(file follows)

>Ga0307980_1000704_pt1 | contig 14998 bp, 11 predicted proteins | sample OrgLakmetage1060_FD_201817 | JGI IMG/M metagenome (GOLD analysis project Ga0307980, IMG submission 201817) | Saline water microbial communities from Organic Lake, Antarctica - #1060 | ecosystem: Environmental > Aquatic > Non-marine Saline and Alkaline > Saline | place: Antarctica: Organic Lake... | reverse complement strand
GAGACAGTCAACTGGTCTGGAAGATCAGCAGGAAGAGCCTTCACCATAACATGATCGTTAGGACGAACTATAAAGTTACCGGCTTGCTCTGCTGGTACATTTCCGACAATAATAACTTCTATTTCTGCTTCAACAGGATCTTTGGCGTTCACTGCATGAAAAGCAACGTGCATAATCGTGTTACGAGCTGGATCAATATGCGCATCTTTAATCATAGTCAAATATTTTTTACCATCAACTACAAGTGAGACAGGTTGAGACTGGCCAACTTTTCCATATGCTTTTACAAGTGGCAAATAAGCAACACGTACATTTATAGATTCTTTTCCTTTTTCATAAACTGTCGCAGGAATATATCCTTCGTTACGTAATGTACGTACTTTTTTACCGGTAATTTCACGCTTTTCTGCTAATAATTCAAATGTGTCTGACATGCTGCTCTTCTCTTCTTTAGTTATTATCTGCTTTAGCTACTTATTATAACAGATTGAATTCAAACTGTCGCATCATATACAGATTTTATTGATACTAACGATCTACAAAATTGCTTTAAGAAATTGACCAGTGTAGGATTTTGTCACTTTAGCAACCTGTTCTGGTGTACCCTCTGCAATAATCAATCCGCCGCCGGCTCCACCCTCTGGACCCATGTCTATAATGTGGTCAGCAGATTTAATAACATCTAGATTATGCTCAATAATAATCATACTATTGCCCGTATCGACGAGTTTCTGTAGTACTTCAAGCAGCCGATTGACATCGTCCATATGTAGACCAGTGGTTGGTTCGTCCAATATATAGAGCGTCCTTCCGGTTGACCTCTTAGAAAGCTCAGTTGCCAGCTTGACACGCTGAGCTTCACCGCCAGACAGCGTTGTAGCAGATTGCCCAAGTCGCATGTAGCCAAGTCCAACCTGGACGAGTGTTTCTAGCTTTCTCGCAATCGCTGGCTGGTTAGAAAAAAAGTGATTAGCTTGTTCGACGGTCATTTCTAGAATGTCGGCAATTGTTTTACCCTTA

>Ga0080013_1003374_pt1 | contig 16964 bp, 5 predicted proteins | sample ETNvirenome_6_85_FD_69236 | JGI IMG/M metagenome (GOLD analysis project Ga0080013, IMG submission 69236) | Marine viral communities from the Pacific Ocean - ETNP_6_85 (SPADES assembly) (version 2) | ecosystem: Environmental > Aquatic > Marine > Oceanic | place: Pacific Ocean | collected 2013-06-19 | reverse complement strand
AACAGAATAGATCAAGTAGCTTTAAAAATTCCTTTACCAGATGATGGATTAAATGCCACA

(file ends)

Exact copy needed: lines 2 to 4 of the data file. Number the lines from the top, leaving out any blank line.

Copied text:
GAGACAGTCAACTGGTCTGGAAGATCAGCAGGAAGAGCCTTCACCATAACATGATCGTTAGGACGAACTATAAAGTTACCGGCTTGCTCTGCTGGTACATTTCCGACAATAATAACTTCTATTTCTGCTTCAACAGGATCTTTGGCGTTCACTGCATGAAAAGCAACGTGCATAATCGTGTTACGAGCTGGATCAATATGCGCATCTTTAATCATAGTCAAATATTTTTTACCATCAACTACAAGTGAGACAGGTTGAGACTGGCCAACTTTTCCATATGCTTTTACAAGTGGCAAATAAGCAACACGTACATTTATAGATTCTTTTCCTTTTTCATAAACTGTCGCAGGAATATATCCTTCGTTACGTAATGTACGTACTTTTTTACCGGTAATTTCACGCTTTTCTGCTAATAATTCAAATGTGTCTGACATGCTGCTCTTCTCTTCTTTAGTTATTATCTGCTTTAGCTACTTATTATAACAGATTGAATTCAAACTGTCGCATCATATACAGATTTTATTGATACTAACGATCTACAAAATTGCTTTAAGAAATTGACCAGTGTAGGATTTTGTCACTTTAGCAACCTGTTCTGGTGTACCCTCTGCAATAATCAATCCGCCGCCGGCTCCACCCTCTGGACCCATGTCTATAATGTGGTCAGCAGATTTAATAACATCTAGATTATGCTCAATAATAATCATACTATTGCCCGTATCGACGAGTTTCTGTAGTACTTCAAGCAGCCGATTGACATCGTCCATATGTAGACCAGTGGTTGGTTCGTCCAATATATAGAGCGTCCTTCCGGTTGACCTCTTAGAAAGCTCAGTTGCCAGCTTGACACGCTGAGCTTCACCGCCAGACAGCGTTGTAGCAGATTGCCCAAGTCGCATGTAGCCAAGTCCAACCTGGACGAGTGTTTCTAGCTTTCTCGCAATCGCTGGCTGGTTAGAAAAAAAGTGATTAGCTTGTTCGACGGTCATTTCTAGAATGTCGGCAATTGTTTTACCCTTA

>Ga0080013_1003374_pt1 | contig 16964 bp, 5 predicted proteins | sample ETNvirenome_6_85_FD_69236 | JGI IMG/M metagenome (GOLD analysis project Ga0080013, IMG submission 69236) | Marine viral communities from the Pacific Ocean - ETNP_6_85 (SPADES assembly) (version 2) | ecosystem: Environmental > Aquatic > Marine > Oceanic | place: Pacific Ocean | collected 2013-06-19 | reverse complement strand
AACAGAATAGATCAAGTAGCTTTAAAAATTCCTTTACCAGATGATGGATTAAATGCCACA